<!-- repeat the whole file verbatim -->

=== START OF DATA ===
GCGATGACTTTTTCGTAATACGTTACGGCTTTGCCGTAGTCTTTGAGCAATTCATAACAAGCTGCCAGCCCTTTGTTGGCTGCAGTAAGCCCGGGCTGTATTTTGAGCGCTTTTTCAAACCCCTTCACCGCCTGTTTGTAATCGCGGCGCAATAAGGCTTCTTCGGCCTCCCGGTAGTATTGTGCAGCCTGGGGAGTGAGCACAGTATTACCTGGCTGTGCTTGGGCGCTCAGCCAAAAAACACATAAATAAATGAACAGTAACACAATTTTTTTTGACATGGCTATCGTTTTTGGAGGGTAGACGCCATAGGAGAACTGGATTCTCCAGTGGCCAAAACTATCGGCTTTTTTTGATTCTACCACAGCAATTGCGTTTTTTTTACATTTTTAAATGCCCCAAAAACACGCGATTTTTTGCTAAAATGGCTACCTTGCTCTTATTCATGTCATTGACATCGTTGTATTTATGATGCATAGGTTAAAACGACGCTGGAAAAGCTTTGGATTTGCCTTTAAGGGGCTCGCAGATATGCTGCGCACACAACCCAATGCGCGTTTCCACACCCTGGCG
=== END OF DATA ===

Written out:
GCGATGACTTTTTCGTAATACGTTACGGCTTTGCCGTAGTCTTTGAGCAATTCATAACAAGCTGCCAGCCCTTTGTTGGCTGCAGTAAGCCCGGGCTGTATTTTGAGCGCTTTTTCAAACCCCTTCACCGCCTGTTTGTAATCGCGGCGCAATAAGGCTTCTTCGGCCTCCCGGTAGTATTGTGCAGCCTGGGGAGTGAGCACAGTATTACCTGGCTGTGCTTGGGCGCTCAGCCAAAAAACACATAAATAAATGAACAGTAACACAATTTTTTTTGACATGGCTATCGTTTTTGGAGGGTAGACGCCATAGGAGAACTGGATTCTCCAGTGGCCAAAACTATCGGCTTTTTTTGATTCTACCACAGCAATTGCGTTTTTTTTACATTTTTAAATGCCCCAAAAACACGCGATTTTTTGCTAAAATGGCTACCTTGCTCTTATTCATGTCATTGACATCGTTGTATTTATGATGCATAGGTTAAAACGACGCTGGAAAAGCTTTGGATTTGCCTTTAAGGGGCTCGCAGATATGCTGCGCACACAACCCAATGCGCGTTTCCACACCCTGGCG